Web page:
example here).




l<--------------------------------------------------------------------------------------- 38-inches -------------------------------------------------------------------------------------->l



TED Z

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  #18  
Old 04-27-2021, 01:00 PM
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Quote:
Originally Posted by steve B View Post
It's interesting that the two other blocks of 25 shown in the other thread also have wide margins that are opposite of what would be expected.

....

I don't know if the 100 card sheets were doubled on the actual sheet that went through the press like the 132 card sheets were. If they were, it's possible the left and right sheets had different sequences like many 132 card sheets.
I tend to agree with this but maybe with quadrants rearranged between A and B slits vs. the rows like they did later on. The known proof sheet (with the 2 extreme left columns and one extreme right column excised after the fact) from series two shows a wide gutter between the 2 slits but not between the rows on each slit (except for the gap before the "repeat rows" and I suspect but cannot prove the attached was prepared to show the full series as proofed, vs how they ended up rolling of the presses with a portion of two consecutive sheets shown; the slits should run left to right not top to bottom when printed for real). Related question: the 3 DP's with backwards stitching-on both sheets are they arranged 1 left pointing, 1 right or one sheet with 2 left pointing and the other with 2 right?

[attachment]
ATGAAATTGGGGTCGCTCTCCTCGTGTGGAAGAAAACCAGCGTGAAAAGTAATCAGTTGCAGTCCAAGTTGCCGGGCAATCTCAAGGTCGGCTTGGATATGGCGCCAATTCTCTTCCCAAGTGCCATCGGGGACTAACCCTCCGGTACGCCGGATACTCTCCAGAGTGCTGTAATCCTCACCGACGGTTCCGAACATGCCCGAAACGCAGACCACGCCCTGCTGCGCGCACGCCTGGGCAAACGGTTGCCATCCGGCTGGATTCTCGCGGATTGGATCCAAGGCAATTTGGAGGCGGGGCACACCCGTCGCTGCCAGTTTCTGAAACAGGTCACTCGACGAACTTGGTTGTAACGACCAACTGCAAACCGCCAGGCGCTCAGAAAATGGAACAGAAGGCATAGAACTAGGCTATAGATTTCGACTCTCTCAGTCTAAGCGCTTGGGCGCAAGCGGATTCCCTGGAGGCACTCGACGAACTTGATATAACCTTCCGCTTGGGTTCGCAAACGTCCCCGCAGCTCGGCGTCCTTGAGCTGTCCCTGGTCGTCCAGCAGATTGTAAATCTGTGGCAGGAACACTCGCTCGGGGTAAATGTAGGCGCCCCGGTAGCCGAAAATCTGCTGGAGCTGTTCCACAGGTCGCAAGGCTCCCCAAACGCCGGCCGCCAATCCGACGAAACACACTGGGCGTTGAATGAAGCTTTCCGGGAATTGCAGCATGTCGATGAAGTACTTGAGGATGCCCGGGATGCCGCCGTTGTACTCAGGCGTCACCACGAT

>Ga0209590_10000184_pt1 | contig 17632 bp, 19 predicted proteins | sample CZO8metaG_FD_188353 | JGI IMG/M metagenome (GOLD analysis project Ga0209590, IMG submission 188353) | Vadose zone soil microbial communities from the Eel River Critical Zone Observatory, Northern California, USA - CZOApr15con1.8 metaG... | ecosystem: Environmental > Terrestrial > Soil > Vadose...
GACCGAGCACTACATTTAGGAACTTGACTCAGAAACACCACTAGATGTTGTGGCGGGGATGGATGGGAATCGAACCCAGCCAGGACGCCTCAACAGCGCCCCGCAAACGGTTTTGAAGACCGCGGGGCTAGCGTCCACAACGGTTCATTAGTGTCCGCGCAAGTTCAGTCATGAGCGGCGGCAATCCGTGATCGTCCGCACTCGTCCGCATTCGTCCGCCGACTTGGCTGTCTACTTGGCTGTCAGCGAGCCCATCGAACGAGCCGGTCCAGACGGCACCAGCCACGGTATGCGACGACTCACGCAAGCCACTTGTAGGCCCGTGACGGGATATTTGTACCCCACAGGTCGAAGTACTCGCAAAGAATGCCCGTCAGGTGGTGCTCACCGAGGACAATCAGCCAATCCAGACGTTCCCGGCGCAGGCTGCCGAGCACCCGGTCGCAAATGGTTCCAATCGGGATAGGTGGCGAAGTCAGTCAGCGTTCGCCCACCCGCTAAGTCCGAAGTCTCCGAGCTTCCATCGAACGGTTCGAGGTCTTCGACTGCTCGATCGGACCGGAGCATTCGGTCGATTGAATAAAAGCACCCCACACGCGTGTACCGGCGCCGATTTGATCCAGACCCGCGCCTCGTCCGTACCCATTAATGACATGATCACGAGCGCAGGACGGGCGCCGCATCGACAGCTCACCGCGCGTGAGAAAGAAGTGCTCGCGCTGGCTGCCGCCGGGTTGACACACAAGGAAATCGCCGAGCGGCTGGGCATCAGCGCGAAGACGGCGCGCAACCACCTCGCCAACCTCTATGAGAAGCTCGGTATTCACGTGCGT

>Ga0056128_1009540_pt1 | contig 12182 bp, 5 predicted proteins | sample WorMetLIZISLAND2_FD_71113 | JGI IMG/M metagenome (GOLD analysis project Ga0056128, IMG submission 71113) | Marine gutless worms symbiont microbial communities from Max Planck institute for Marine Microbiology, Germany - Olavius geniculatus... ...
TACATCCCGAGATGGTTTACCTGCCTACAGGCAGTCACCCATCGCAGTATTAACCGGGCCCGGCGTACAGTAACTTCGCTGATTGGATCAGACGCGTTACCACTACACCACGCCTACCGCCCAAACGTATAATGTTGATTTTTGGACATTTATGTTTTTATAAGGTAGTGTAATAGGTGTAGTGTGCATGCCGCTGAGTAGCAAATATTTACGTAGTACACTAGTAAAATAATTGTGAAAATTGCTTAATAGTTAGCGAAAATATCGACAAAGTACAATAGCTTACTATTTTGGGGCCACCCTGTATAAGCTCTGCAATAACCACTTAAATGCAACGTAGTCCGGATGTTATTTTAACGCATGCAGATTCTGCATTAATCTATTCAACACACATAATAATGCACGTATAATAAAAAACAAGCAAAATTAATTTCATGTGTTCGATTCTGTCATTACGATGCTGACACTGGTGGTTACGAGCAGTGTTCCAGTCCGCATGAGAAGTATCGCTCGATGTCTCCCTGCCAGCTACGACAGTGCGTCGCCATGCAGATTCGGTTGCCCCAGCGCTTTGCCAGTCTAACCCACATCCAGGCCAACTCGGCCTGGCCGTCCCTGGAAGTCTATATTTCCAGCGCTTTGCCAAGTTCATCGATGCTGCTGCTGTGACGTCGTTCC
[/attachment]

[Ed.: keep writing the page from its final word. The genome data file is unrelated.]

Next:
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File Type: jpg 1952 Topps second series sheet john moran.jpg (94.7 KB, 44 views)

Last edited by toppcat; 04-27-2021 at 01:15 PM.
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  #19  
Old 04-27-2021, 01:08 PM
steve B steve B is offline
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Quote:
Originally Posted by toppcat View Post